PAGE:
Why I don't use LearnObit on a daily basis
The most common problem in SR programs is that someday the user will neglect using it, and the amount of learning will accumulate until the user becomes overwhelmed by the amount of knowledge they need to learn.
However, even if a large amount of knowledge is accumulated, chances are that the time to learn it will be less than 10 hours at most. Think about it. If someone is doing serious learning, spending that amount of time is just normal and common. So why do users feel overwhelmed by SR programs that take the same amount of time?
I think the reason is that users view SR programs as a sort of beneficial daily ritual. In other words, users expect to do it little by little every day unconsciously and without infringing on their everyday life.
That may be why people feel like taking time apart for SR programs is absurd. It's ridiculous to spend 10 hours on a daily ritual. But if another learning activity takes 10 hours, people tend to think that’s fine because that is what they expect.
What I suggest is looking at SR programs as tools to help you do serious learning rather than viewing them as a daily ritual. In other words:
- Use SR programs in situations where learning is truly needed rather than resolving to use them on a daily basis forever.
- Notice that learning through an SR program will take time. You must assume that you will need to consciously dedicate quite a bit of time to it, just like you would with any other serious learning activity.
Let's suppose that someone has put his knowledge of design into LearnObit.
If he doesn't need design skills, he completely neglects it.
If he starts a project that requires design skills, then he can start reviewing his design knowledge using SR.
If the project takes two months, he maintains that design knowledge for two months using SR, and when the project is over and no design knowledge is needed, he can completely neglect it again.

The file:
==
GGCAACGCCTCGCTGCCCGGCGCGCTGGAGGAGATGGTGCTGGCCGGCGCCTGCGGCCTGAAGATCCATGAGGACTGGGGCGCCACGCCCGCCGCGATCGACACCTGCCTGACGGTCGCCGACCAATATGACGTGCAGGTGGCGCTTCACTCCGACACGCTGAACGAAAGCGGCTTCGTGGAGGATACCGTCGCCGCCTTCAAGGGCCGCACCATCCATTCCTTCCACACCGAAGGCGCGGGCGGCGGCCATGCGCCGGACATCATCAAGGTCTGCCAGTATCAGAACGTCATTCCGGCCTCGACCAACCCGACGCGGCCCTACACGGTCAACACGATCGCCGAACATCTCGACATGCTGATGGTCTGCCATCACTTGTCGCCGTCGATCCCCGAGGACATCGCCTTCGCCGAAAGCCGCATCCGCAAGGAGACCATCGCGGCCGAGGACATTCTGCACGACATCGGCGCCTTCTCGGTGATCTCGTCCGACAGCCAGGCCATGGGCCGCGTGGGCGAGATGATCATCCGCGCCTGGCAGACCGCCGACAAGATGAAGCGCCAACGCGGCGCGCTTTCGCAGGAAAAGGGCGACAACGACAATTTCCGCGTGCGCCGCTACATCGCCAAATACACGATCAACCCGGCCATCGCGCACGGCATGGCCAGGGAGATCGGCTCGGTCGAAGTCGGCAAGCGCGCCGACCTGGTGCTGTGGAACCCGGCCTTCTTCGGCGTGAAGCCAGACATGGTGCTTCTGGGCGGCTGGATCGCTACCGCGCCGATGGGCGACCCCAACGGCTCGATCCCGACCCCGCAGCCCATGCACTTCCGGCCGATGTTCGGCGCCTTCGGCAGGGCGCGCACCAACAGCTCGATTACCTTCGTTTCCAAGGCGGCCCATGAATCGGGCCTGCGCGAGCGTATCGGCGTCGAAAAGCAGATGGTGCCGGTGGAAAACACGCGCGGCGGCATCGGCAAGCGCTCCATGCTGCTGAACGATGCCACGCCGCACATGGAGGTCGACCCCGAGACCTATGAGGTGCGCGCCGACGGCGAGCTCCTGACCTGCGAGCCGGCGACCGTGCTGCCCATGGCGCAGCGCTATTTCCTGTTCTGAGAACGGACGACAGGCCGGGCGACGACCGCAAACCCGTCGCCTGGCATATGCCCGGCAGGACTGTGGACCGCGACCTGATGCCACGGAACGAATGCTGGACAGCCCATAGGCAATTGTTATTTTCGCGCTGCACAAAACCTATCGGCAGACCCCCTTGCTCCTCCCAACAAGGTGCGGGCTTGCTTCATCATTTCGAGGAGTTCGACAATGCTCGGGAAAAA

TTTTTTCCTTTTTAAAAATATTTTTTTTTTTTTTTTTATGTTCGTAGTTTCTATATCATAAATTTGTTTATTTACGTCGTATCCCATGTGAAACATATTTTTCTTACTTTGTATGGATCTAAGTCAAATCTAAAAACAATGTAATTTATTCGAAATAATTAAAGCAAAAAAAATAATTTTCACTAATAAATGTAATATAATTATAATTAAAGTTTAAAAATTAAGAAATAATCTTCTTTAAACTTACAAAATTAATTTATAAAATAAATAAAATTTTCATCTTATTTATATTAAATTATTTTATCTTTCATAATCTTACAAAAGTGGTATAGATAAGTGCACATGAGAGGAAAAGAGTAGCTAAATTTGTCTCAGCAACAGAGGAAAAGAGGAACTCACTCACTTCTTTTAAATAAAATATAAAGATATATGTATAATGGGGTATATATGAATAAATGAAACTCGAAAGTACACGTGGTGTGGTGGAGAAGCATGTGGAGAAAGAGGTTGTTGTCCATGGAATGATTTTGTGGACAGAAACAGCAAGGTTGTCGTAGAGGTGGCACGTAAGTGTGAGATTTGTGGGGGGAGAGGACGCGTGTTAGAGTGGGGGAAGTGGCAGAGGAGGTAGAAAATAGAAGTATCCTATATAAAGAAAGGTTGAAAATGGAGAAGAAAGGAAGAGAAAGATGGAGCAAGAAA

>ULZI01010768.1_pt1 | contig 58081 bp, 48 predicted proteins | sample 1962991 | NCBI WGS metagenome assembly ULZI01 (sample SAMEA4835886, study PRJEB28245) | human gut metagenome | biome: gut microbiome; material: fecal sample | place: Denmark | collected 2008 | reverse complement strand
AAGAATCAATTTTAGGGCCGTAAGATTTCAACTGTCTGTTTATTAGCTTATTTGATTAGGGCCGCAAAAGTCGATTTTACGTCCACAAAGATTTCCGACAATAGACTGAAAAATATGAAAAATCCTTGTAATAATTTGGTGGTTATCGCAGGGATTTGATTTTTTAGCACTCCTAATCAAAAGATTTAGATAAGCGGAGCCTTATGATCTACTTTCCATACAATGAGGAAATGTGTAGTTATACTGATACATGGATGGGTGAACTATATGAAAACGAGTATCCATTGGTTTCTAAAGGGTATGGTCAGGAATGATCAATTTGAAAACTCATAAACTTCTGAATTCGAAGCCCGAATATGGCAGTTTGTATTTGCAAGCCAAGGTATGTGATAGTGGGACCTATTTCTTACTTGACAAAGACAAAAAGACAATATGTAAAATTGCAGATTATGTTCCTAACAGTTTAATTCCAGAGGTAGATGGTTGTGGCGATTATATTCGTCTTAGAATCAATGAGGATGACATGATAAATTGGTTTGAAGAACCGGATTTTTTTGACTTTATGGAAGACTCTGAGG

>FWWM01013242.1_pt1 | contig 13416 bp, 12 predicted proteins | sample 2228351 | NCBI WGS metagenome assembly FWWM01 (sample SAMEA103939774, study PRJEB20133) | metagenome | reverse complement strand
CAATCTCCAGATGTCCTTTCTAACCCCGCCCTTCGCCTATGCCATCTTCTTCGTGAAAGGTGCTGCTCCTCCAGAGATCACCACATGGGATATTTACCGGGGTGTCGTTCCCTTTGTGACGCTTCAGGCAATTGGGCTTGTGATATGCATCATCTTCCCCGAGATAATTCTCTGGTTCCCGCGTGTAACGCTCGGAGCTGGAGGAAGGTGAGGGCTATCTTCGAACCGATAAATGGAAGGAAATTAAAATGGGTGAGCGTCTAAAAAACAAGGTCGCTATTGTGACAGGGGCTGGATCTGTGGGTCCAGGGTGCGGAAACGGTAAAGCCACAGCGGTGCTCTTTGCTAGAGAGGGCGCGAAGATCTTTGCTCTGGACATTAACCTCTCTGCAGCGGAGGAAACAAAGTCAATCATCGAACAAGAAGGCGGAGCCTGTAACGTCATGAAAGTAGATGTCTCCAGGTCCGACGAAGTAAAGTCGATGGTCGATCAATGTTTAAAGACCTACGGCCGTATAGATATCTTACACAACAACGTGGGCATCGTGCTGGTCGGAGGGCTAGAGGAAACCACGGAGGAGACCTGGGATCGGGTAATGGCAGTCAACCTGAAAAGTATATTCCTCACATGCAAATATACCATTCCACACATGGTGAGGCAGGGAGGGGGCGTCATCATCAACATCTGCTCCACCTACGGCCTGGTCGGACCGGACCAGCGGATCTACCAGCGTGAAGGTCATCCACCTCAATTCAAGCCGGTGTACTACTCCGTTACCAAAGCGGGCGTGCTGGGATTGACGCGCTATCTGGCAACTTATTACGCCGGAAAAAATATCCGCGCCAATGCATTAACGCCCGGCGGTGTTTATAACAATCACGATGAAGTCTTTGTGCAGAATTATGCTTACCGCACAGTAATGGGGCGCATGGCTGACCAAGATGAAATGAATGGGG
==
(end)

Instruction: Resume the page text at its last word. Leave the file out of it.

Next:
In everyday life, he will be okay with having vague and blurry design knowledge, just like normal people.
I was embarrassed to write this example because it seems so obvious.
So, if the subject is not the design, but every contents in the SR program, the user can be comfortable even though he neglects the use of the SR program itself.
The advantages of doing this are clear:
1. Taking time apart and doing many things at once is much, much easier than do something little by little every day.
This is a really important issue. I think ALL problems of SR happen due to it.
The reason people don't use SR programs is that they know it's too painful and difficult to do something little by little every day. And the reason people quit SR programs is because they feel obligated to do it little by little every day.
2. You can save time.
For example, studying design when you don't need that particular knowledge is a waste of time.
Perhaps some people do it little by little every day because they want to have effortless access to that knowledge at any given time. And actually, if you neglect what you want to learn, when you need it later on you will have to learn a lot at once, which will leave you exhausted. However, after all it will take less time than learning a little bit every day. And that's what we want.
3. You can see that all other alternatives to SR programs suck.
Even if you don't use SR programs, if you need some knowledge, you will still be learning a lot at once with other methods, and learning a lot at once is always exhausting. In addition, if SR is not used, it will take more time.
4. This approach allows for more active management of knowledge
It's better to actively choose what knowledge to remember, forget, and re-remember than to remember everything simply because you put it into the program. I like the idea of turning expertise "on and off" according to current needs.
So, I don't use LearnObit as a ritual and I don’t use it on a daily basis. Instead of being overwhelmed with having to do this every day, I consciously take the time to use it if I need to master some knowledge I have learned before. Perhaps this is a more sustainable way of using it.